(American born Austria, 1792 - 1863)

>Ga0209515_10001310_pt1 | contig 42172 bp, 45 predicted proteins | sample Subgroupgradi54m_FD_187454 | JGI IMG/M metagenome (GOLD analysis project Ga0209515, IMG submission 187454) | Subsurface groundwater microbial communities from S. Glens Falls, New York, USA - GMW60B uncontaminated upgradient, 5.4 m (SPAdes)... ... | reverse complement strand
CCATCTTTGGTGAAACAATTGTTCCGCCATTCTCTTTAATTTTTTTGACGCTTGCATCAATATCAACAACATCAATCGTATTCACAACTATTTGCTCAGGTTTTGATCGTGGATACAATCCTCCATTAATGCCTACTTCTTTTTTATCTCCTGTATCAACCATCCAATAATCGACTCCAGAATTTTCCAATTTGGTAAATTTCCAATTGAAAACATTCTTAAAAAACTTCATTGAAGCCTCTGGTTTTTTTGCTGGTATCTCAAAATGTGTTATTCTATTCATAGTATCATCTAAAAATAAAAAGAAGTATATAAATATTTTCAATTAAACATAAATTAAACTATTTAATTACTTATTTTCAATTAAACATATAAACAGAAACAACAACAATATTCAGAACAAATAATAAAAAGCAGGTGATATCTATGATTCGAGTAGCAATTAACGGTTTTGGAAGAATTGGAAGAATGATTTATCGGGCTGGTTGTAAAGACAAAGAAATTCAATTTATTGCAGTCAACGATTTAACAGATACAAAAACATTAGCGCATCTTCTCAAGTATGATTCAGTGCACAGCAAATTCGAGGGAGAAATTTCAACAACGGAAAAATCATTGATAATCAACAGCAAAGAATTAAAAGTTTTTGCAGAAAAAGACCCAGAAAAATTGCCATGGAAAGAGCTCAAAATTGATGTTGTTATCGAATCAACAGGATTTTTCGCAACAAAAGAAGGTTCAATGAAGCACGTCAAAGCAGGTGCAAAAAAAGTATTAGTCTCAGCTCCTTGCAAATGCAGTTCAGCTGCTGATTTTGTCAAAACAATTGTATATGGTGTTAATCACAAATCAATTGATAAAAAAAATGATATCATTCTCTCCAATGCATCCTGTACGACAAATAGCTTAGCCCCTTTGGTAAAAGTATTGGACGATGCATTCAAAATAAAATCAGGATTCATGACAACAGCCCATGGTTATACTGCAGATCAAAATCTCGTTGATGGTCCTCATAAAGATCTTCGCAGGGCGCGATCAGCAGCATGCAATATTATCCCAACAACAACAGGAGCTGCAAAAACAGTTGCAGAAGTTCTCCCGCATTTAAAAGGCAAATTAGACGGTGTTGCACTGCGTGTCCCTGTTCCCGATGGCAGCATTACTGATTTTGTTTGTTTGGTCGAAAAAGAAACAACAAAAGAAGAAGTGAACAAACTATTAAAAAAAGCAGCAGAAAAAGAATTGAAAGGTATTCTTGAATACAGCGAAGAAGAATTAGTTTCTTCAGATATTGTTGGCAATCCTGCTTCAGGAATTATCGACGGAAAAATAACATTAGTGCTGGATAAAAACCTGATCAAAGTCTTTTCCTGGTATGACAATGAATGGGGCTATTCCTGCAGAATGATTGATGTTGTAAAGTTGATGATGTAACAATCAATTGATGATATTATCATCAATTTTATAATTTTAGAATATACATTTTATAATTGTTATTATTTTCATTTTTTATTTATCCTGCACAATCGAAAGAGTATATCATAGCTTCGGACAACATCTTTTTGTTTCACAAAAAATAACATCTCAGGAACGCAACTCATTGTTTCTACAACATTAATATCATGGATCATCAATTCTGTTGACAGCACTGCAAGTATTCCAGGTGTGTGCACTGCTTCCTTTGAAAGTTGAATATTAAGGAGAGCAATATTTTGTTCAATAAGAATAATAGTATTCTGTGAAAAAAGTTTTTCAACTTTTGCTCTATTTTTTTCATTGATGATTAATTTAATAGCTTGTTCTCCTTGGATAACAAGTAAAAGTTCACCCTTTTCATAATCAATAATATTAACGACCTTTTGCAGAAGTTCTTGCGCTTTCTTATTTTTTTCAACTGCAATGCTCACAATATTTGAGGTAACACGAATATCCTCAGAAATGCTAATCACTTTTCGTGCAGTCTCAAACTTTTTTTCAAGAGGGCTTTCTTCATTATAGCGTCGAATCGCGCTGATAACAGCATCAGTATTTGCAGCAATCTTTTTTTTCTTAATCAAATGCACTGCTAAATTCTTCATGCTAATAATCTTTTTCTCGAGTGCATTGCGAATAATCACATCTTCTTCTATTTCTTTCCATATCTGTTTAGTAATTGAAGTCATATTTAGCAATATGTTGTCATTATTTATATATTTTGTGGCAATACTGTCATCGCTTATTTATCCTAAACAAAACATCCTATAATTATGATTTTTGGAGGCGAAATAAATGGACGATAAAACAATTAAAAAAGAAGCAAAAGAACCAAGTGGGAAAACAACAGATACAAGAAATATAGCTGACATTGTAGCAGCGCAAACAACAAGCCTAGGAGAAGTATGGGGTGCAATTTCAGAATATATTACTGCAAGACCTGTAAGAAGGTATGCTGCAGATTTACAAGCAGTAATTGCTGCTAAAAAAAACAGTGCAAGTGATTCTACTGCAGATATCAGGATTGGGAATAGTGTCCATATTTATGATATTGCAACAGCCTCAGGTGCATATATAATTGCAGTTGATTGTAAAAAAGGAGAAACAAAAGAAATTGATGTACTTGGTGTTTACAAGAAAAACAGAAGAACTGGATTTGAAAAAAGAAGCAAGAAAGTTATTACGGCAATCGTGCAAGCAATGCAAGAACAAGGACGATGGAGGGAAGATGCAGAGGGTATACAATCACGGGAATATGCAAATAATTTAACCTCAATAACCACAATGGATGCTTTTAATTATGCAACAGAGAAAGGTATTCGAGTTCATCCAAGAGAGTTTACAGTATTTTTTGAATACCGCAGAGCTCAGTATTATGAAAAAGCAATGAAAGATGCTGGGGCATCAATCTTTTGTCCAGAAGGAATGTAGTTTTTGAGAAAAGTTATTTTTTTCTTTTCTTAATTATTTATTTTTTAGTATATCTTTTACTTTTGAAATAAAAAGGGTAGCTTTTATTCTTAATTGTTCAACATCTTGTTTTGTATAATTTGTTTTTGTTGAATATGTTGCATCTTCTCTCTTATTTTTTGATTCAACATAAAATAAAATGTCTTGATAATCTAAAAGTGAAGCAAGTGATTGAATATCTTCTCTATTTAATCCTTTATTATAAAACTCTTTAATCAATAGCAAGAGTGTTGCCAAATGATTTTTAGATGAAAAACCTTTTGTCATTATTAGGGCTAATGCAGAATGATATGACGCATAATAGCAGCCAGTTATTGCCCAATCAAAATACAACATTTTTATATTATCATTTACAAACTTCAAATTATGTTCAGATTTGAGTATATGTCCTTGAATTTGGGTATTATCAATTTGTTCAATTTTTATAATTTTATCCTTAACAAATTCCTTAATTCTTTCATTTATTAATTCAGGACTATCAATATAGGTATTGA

Francis Martin Drexel’s life was a see-saw of wealth, poverty, success, disgrace, and in the end, success and wealth once again. Drexel was born in Dornbirn, Austria, the eldest son of a prosperous merchant. When Napoleon gained control of the Tyrol, the family fortunes were decimated, and Drexel was forced to leave school. He was apprenticed to a painter in Dornbirn for three years. After his involvement in the Tyrolese revolt, he fled to Switzerland, where he earned his living doing house and coach painting. In 1814 he participated in an art exhibit in Lausanne before returning to Austria. Drexel immigrated to the United States in 1817. He set up a studio in Philadelphia and exhibited there at the Pennsylvania Academy of the Fine Arts for the first time in 1818. Drexel exhibited thirty-one works at the Academy between 1818 and 1826. Almost all of these were portraits; a genre subject was unusual for Drexel or for any artist painting in the United States in 1818. Drexel sailed for South America in 1826, and there he received commissions for almost two hundred portraits and miniatures. He returned to Philadelphia in 1830 and continued his painting career until 1836. During that year the charter of the Second Bank of the United States expired and was not renewed. Because of the financial expertise Drexel had gathered from his European and South American experiences, he was able to parlay the bank chaos into a most profitable venture--the foundation of the international banking house of Drexel and Company. He died in 1863 as a result of injuries suffered in a train accident. Francis Martin Drexel’s son, Anthony Joseph Drexel, was one of the most successful financiers of the nineteenth century, as well as a philanthropist and an art collector. He founded the Drexel Institute of Art, Science, and Industry (now Drexel University) in Philadelphia, which opened its doors in 1891. From the beginning, Drexel displayed works of art in its main building; today much of the University’s collection is displayed in the recently restored second-floor Picture Gallery. Many artists have studied at Drexel; Thomas Eakins (1844-1916) and Howard Pyle (1853-1911) are the most influential to have taught there. The Drexel Collection includes several paintings by Francis Martin Drexel, and in 1976 the university mounted a loan exhibition of his work. Its catalogue, Francis Martin Drexel (1792-1863): An Artist Turned Banker, is the most complete reference on the artist. Portrait of the Artist at the Easel with His Wife and Daughter, which is reproduced as the catalogue’s frontispiece, was acquired by the Drexel Collection in 2003.